The water, as ever, is right at his head, but Philadelphia 76ers coach Brett Brown is ramped up and reflective on Monday afternoon.
A reporter asks him the pertinent question of his tenure: How does Brown juggle it all? The moving parts, the lineup turnover, the injuries. “I think it’s just the history that we have had — I have had — in Philadelphia,” he says. “We have had a lot of practice at this. And always the landing spot for me is, you coach what you have.
“We came in and I knew what I signed up for and incrementally, you blew it up,” he starts, reciting the flashpoints of the six-year journey that somehow has the 76ers on pace for 49 wins and the sixth seed: the rebuild, the 10-win season, the sagas of Markelle Fultz and the other top draft picks that landed elsewhere, the emergence of superstar pillars Ben Simmons and Joel Embiid, the road from potential to big bets — Philly employs four max players — and immense pressure. He leaves a couple of things out: Process architect Sam Hinkie’s departure by way of manifesto, and Burner-gate — the mortifying exodus of team president Bryan Colangelo — leading to the era of general manager Elton Brand. “There’s stories there that I’m sure excite people in your industry and I get that, and here I was and am, so you lived it all,” he says, framing his survival as a wellspring of hope.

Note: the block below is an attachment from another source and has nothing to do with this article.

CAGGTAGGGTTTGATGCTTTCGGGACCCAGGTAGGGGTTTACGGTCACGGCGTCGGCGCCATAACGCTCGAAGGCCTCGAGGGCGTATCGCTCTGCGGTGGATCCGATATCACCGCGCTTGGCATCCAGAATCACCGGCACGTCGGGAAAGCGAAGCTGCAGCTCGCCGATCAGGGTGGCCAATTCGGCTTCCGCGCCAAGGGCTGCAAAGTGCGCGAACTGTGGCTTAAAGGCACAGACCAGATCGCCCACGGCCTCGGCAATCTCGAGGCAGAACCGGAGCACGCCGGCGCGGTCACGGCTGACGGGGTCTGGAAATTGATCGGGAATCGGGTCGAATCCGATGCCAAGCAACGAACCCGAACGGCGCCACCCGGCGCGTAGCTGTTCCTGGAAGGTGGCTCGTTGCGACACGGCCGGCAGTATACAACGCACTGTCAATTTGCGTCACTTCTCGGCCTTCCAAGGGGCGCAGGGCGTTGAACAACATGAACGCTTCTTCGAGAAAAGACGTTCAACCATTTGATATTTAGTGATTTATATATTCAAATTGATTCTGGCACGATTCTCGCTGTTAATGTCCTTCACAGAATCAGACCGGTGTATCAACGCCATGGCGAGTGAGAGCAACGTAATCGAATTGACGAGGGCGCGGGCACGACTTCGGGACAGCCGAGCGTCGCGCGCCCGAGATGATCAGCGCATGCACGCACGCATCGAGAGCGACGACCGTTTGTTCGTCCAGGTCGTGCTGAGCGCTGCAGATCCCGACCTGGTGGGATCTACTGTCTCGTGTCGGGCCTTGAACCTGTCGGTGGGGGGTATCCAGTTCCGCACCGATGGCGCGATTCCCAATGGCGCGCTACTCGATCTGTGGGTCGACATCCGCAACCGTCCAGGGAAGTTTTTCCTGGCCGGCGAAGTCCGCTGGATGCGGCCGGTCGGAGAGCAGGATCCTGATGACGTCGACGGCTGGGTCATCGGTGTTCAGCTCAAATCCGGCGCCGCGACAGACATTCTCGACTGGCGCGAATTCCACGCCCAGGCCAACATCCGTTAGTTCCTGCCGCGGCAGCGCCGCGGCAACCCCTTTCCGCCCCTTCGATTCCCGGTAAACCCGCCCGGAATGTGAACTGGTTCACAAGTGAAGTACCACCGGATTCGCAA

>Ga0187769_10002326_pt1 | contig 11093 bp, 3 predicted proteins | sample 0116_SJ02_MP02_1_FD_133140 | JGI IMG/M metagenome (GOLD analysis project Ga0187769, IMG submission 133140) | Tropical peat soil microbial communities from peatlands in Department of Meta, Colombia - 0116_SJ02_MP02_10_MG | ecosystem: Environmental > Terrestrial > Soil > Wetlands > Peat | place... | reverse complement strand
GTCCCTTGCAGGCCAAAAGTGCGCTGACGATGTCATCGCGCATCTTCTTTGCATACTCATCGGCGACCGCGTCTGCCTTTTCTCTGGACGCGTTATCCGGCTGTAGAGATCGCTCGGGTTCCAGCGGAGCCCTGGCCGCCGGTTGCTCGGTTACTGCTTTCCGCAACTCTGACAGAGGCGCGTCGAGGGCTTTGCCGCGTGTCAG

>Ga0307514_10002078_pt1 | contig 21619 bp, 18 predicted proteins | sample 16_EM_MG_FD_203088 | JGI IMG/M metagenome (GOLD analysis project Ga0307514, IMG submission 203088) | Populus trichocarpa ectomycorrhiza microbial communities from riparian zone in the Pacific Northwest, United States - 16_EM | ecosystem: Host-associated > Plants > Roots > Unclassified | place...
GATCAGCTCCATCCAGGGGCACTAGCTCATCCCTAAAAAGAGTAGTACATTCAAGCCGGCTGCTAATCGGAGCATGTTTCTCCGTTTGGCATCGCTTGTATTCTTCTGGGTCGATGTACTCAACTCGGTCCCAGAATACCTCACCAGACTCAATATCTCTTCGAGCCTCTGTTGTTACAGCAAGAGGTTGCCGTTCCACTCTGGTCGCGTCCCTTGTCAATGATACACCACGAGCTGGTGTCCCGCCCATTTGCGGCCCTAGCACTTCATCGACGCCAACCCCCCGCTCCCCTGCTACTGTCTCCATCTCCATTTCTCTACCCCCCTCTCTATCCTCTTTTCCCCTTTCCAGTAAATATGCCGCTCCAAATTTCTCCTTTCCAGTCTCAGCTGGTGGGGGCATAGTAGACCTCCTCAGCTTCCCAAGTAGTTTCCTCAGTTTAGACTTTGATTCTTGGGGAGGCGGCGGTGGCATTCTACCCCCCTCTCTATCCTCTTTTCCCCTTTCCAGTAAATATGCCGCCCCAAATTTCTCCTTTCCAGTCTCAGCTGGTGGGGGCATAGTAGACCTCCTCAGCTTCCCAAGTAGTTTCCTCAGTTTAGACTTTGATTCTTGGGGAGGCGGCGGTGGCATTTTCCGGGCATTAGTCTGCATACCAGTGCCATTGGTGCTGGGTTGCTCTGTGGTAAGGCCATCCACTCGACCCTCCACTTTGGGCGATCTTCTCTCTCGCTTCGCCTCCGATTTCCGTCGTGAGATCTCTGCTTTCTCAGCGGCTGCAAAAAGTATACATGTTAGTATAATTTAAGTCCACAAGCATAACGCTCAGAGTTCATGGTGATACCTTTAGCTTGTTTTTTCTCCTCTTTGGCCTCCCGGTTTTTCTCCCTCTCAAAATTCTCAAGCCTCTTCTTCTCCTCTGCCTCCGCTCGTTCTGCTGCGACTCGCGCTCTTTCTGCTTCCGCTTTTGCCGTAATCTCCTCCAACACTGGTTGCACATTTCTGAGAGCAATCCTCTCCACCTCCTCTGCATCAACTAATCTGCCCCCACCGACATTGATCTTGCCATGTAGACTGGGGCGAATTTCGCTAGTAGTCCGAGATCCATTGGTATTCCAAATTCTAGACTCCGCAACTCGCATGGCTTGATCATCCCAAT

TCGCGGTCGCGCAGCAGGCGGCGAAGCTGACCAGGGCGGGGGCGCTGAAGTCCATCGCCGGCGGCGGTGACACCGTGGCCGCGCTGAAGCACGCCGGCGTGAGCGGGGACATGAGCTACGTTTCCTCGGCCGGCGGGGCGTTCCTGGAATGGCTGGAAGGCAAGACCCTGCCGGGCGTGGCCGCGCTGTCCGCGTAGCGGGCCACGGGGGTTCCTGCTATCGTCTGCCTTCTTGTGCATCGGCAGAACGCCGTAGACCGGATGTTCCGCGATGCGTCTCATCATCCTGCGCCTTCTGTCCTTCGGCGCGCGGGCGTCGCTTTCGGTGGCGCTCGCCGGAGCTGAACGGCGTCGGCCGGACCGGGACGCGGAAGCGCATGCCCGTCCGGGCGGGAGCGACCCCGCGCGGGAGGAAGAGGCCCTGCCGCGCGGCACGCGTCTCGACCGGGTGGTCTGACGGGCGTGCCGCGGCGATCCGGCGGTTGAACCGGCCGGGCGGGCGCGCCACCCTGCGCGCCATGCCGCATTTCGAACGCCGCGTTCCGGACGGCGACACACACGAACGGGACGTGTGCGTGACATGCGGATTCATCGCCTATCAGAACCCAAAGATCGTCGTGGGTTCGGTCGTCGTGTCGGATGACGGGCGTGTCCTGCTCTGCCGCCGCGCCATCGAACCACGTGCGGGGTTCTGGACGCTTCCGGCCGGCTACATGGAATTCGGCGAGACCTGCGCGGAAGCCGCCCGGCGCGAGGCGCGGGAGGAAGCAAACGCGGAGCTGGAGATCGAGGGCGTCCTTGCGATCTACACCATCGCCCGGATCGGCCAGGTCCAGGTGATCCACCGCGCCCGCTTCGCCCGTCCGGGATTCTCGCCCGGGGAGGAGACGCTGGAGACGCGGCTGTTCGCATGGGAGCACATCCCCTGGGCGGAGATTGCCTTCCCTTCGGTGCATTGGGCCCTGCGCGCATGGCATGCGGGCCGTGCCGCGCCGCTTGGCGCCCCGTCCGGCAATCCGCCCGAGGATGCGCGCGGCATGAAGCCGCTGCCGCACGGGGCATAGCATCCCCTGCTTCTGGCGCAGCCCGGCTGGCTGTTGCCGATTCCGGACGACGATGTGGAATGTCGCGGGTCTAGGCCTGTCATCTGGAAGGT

The Sixers haven’t won a game on the road in over a month, a fact that was not lost on Brand when, in addressing whether Brown would coach the team through the season, he said he wasn’t “going to play what-ifs.”
With the season dwindling to a close, the Sixers face the burden of coming up with answers, or else the questions turn to them. To Brown: Will the stars ever fit despite his insistence that they will? To the stars themselves: Why won’t Ben Simmons shoot? Why won’t Joel Embiid lay off the Chick-fil-A? Is Tobias Harris a one-trick pony? Is Al Horford done? And what about Brand, whose trigger-happy wheeling-and-dealing has created an endless carousel of talent in the stead of a real team and who turned the war-chest of picks the Process accumulated into six months of Jimmy Butler and Harris?
The Sixers hope — no, need — their talent to supercede all those questions.
As usual, Brett Brown has had his hands full this season with the 76ers. (AP Photo/Matt Slocum)
Brown admits he feels the urgency ramping up. “I do. I’m not telling the truth, if you didn’t want to have the answers a little bit quicker than maybe we do.” With 20 games remaining, the pieces he needs to fit are back in Philly, nursing injuries. Simmons pinched a nerve in his back against Milwaukee on Feb. 22. He won’t be re-evaluated for another week. Embiid sprained his shoulder Feb. 26. The Sixers have a 0.9 net rating when the duo shares the court, meaning they barely outscore opponents. Teams know their scouting report: “Can Joel play fast with Ben? Can Ben play slow with Joel?” Brown imitates. If you believe, like he does, that the answer lies in the supporting cast, the time away could serve as an opportunity.